A short O(n) recursive greedy solution


  • 197
    L

    Given the string s, the greedy choice (i.e., the leftmost letter in the answer) is the smallest s[i], s.t.
    the suffix s[i .. ] contains all the unique letters. (Note that, when there are more than one smallest s[i]'s, we choose the leftmost one. Why? Simply consider the example: "abcacb".)

    After determining the greedy choice s[i], we get a new string s' from s by

    1. removing all letters to the left of s[i],
    2. removing all s[i]'s from s.

    We then recursively solve the problem w.r.t. s'.

    The runtime is O(26 * n) = O(n).

    public class Solution {
        public String removeDuplicateLetters(String s) {
            int[] cnt = new int[26];
            int pos = 0; // the position for the smallest s[i]
            for (int i = 0; i < s.length(); i++) cnt[s.charAt(i) - 'a']++;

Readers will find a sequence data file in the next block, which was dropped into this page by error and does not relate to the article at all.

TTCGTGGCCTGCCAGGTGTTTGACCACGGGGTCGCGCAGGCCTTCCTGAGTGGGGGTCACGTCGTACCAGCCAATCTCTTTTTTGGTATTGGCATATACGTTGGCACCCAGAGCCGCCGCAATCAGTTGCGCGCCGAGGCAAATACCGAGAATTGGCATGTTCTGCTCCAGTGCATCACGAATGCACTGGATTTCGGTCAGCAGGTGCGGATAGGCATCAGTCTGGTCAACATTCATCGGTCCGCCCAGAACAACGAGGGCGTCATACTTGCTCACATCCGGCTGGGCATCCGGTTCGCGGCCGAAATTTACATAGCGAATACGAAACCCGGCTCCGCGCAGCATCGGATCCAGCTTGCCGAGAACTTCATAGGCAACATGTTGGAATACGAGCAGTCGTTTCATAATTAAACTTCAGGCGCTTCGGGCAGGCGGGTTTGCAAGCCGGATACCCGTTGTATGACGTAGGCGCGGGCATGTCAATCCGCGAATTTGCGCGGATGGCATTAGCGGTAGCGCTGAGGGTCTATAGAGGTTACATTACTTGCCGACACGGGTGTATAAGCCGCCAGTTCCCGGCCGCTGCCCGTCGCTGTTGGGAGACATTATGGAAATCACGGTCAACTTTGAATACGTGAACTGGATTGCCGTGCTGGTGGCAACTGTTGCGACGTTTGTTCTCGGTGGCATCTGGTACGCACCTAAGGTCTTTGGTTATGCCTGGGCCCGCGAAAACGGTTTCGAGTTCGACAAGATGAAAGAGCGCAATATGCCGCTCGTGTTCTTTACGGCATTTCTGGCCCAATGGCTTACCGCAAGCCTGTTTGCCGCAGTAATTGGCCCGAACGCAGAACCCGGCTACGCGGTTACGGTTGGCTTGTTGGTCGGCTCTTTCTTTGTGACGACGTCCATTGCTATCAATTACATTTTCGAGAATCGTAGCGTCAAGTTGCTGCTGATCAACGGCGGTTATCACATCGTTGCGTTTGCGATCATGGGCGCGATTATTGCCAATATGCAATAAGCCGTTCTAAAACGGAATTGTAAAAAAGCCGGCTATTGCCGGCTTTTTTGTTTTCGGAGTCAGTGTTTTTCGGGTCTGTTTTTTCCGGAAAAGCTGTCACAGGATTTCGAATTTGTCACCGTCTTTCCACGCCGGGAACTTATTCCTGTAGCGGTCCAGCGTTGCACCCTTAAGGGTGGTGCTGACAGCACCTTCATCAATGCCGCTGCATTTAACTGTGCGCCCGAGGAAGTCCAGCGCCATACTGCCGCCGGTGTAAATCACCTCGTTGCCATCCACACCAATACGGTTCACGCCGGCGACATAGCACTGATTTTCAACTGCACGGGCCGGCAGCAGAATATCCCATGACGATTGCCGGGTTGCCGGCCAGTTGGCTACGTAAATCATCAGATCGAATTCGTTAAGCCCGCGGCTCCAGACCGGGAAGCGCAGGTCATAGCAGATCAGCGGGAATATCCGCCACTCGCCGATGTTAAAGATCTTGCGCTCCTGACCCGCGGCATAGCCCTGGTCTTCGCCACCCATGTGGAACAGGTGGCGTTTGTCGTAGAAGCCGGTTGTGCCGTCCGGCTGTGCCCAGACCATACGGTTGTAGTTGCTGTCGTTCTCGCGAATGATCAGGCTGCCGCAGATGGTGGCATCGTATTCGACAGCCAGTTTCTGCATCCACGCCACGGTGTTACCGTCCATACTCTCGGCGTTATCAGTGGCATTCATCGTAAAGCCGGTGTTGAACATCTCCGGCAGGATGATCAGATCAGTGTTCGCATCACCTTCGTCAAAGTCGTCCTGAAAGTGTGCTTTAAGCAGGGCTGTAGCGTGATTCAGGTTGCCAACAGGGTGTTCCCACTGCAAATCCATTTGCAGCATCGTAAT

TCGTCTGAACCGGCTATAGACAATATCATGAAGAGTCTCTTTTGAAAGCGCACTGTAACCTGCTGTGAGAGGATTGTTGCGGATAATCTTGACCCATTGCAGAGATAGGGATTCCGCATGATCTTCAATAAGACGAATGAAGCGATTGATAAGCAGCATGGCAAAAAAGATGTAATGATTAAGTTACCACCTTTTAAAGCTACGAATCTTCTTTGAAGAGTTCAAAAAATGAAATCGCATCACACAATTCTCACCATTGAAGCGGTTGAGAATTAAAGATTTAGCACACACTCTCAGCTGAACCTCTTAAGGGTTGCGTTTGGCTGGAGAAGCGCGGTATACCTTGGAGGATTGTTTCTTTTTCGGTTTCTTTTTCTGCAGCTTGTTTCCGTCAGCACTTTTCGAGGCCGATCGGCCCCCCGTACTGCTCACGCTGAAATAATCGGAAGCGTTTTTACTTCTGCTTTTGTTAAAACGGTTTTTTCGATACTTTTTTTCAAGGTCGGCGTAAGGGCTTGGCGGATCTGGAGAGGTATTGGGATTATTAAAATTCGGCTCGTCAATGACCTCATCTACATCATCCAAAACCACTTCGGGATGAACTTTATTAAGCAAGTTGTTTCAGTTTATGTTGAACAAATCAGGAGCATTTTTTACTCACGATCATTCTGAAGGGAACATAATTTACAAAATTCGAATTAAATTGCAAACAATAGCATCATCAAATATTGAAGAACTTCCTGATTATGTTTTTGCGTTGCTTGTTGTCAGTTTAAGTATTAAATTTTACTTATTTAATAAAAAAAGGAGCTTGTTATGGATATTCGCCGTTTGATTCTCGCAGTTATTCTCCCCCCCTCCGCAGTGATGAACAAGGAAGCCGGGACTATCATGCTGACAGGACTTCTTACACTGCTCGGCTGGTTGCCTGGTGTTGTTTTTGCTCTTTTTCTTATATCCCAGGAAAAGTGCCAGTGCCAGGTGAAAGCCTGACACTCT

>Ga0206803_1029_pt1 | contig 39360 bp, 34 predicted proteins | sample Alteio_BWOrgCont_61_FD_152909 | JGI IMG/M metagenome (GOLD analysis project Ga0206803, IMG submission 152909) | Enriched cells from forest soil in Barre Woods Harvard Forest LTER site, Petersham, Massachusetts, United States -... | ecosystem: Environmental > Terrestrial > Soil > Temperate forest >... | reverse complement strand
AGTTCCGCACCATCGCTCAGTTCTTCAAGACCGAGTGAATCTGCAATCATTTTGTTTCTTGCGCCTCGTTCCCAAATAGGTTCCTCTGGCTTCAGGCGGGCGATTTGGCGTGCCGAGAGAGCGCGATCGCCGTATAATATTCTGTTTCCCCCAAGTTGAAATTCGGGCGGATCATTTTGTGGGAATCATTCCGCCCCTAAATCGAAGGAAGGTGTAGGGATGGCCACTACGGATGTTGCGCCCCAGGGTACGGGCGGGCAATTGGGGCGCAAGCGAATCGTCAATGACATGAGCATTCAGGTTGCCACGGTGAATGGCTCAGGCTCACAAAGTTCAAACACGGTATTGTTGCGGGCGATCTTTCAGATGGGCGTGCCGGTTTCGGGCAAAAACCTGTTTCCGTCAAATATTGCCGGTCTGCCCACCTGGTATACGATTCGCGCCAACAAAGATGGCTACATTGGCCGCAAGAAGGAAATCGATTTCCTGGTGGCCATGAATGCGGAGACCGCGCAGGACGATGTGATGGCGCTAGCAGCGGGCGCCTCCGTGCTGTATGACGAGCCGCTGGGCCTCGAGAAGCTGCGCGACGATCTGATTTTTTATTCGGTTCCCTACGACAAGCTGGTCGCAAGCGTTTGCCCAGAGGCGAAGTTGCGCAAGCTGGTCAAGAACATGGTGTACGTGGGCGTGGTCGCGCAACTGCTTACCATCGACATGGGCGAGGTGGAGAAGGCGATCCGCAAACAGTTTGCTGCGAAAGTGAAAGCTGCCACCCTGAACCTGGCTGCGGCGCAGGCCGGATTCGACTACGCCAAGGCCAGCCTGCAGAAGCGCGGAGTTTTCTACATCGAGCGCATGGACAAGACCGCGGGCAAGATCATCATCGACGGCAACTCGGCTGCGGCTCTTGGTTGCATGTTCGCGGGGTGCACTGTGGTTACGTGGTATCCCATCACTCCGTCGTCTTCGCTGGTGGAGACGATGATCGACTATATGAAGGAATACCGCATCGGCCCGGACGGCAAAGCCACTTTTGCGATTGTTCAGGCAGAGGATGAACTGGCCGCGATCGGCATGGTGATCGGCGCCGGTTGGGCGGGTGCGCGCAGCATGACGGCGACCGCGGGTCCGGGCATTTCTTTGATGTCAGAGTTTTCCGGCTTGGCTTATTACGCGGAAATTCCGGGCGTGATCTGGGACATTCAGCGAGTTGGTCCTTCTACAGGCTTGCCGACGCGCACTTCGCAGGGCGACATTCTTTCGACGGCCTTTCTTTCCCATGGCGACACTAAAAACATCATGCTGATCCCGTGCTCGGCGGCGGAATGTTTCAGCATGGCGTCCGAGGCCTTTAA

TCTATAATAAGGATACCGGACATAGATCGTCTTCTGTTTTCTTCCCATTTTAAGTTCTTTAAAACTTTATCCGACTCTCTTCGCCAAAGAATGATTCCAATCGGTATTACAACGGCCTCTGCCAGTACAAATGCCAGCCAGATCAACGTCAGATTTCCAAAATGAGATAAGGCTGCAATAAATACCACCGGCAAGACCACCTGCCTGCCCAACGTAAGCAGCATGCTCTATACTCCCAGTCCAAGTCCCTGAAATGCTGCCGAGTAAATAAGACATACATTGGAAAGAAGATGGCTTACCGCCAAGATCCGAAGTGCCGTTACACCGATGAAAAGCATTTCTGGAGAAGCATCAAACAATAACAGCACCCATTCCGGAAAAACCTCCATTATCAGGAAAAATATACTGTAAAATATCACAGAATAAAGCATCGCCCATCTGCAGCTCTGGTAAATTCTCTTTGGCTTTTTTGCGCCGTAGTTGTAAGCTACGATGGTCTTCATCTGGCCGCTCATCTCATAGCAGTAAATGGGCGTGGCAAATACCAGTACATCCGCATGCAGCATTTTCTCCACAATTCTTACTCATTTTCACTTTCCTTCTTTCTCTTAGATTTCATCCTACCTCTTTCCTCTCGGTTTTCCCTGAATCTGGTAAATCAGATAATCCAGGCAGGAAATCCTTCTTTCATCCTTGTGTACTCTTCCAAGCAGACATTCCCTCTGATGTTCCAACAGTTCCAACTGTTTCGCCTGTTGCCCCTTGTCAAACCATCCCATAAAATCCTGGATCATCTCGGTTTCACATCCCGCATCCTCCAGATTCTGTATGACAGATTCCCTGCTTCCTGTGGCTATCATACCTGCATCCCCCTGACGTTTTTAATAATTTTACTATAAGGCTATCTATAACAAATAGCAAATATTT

for (int i = 0; i < s.length(); i++) {
                if (s.charAt(i) < s.charAt(pos)) pos = i;
                if (--cnt[s.charAt(i) - 'a'] == 0) break;
            }
            return s.length() == 0 ? "" : s.charAt(pos) + removeDuplicateLetters(s.substring(pos + 1).replaceAll("" + s.charAt(pos), ""));
        }
    }

  • -8
    W
            /**
             * @param {string} s
             * @return {string}
             */
            var removeDuplicateLetters = function(s) {
                var arr = s.split("");
                arr.sort();
                var tmpstr = "";
                var result = [];
                for(var i = 0; i < arr.length; i++){
                    if(arr[i]!==tmpstr){
                        result.push(arr[i]);
                        tmpstr = arr[i];
                    }else{
                        continue;
                    }
                }
                return result.join("");
            };

  • 15
    C

    The runtime looks like O(n^2) to me :)
    As every time when removeDuplicateLetters is called, it goes through the whole string to collect cnt, and s.substring(j + 1).replaceAll("" + ch, "") is O(n) as well because it runs through the whole string.


  • 23
    L

    Each recursive call takes O(n), but at most 26 recursive calls will be triggered.


  • 3
    C

    That makes sense, the final result is no longer than 26 :) Nice solution!